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Europe crushes U.S. to retain Solheim Cup

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    Europe triumphs at Solheim Cup

Europe triumphs at Solheim Cup 02:30

Story highlights

  • Europe retain the Solheim Cup after beating U.S. 18-10 in Colorado
  • The margin of victory was the biggest in the tournament's history
  • Caroline Hedwall becomes the first player to win all five of her matches
  • Rookie Charley Hull beats the U.S.'s Paula Creamer in the singles

Europe won the Solheim Cup on American soil for the first time after a record 18-10 victory over their U.S. rivals at the Colorado Golf Club.

Liselotte Neumann's Europeans, needing just three and half points from the final day's play to retain the trophy they won in Ireland two years ago, won five and halved four of Sunday's 12 singles matches.

Neumann's fellow Swede Caroline Hedwall was the star of the show as Europe won by a record eight-point margin.

Hedwall got the better of Michelle Wie in her singles match to become the first player in Solheim Cup history to win all five of the matches she was involved in during the three days of competition.

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"I am still shaking but it is an unbelievable feeling," the 24-year-old told the Ladies European Tour website. "But I was so pumped and ready to go."

    Europe's final day charge was led by British rookie Charley Hull, the youngest player to ever play in the tournament.

    Hull registered a commanding five and four win over 2010 U.S. Open champion and world No. 11 Paula Creamer.

    While not overawed by her illustrious opponent, Hull did ask Creamer to sign a ball for one of her friends.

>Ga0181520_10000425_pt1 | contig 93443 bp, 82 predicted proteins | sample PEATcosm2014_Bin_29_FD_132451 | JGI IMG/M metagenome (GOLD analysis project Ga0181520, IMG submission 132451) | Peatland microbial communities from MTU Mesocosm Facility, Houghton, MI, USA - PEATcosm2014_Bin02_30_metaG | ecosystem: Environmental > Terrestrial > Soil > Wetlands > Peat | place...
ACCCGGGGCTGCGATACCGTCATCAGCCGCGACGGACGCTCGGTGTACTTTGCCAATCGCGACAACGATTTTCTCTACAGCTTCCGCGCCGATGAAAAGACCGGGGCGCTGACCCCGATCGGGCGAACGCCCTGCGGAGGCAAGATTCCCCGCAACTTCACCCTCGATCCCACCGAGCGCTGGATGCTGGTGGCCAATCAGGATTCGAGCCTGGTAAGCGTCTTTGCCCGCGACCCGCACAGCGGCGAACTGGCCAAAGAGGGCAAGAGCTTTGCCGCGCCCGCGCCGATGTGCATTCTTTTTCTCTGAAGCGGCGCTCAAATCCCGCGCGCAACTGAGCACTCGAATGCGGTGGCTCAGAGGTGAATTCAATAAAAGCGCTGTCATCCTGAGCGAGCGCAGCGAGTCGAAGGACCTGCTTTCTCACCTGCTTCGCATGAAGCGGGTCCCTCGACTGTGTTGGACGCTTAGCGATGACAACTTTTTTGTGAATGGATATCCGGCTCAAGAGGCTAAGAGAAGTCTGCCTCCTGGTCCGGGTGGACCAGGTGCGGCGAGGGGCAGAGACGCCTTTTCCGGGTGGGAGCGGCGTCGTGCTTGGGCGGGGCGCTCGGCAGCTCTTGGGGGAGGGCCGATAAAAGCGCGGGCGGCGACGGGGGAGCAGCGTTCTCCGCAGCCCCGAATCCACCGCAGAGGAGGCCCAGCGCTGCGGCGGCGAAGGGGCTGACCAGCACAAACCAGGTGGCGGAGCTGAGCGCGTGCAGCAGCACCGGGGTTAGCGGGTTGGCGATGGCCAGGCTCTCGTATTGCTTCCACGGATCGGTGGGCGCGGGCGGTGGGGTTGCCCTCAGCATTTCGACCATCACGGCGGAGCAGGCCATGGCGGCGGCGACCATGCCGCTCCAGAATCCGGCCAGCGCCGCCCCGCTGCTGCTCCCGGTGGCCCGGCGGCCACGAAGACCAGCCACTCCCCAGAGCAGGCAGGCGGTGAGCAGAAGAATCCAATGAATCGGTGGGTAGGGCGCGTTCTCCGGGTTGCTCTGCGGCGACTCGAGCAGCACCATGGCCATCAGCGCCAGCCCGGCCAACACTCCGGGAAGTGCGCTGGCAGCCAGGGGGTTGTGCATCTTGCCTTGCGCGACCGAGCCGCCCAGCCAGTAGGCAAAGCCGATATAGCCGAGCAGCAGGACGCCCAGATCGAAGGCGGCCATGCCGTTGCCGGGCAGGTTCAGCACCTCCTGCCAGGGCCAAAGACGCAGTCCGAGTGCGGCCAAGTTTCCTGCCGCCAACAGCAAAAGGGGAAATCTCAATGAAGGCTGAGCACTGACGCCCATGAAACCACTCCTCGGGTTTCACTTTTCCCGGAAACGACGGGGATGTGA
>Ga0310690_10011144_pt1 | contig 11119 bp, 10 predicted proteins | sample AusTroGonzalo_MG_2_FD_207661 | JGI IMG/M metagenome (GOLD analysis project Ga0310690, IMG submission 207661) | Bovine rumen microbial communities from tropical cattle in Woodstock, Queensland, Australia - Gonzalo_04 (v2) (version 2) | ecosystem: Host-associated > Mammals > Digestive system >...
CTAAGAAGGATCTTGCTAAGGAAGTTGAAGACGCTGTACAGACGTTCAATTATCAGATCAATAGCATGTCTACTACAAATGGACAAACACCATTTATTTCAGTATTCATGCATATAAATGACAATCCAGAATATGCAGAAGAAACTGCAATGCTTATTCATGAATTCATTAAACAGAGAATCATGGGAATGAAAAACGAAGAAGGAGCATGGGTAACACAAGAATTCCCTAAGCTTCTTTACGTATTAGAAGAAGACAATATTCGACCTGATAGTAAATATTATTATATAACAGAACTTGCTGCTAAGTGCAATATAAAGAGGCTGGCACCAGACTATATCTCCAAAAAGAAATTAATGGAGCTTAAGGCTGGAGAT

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    "I've got a friend, James, at home, who's a big fan so I thought I'd ask,"' explained the 17-year-old. "When I asked her she said 'really'?

    "I wasn't too nervous. It's always the way I look at golf; I'm not going to die if I hit a bad shot.

    "She played great but I just wish I could have given her more of a battle," conceded Creamer.

    "The Solheim Cup seems to bring the best or the worst out in me and I just couldn't hit a fairway on the front nine."

    Captain Neumann, who played in six Solheim Cups, winning in 1992 and 2000, was delighted with her charges.

    "It's an amazing feeling," said the 1988 U.S. Open champion. "Everybody contributed and the whole team put in a huge effort. I was proud of the youngsters and my captain's picks. Everybody played extremely well."

    Creamer warned the Europeans to expect a fired up U.S. when the teams renew their rivalry in Germany in 2015.

    "We had some bad breaks, but that's golf," Creamer said. "And going into Germany we have got two years to sit on this, and four years since we have won the cup, and I can tell you we'll be ready to go."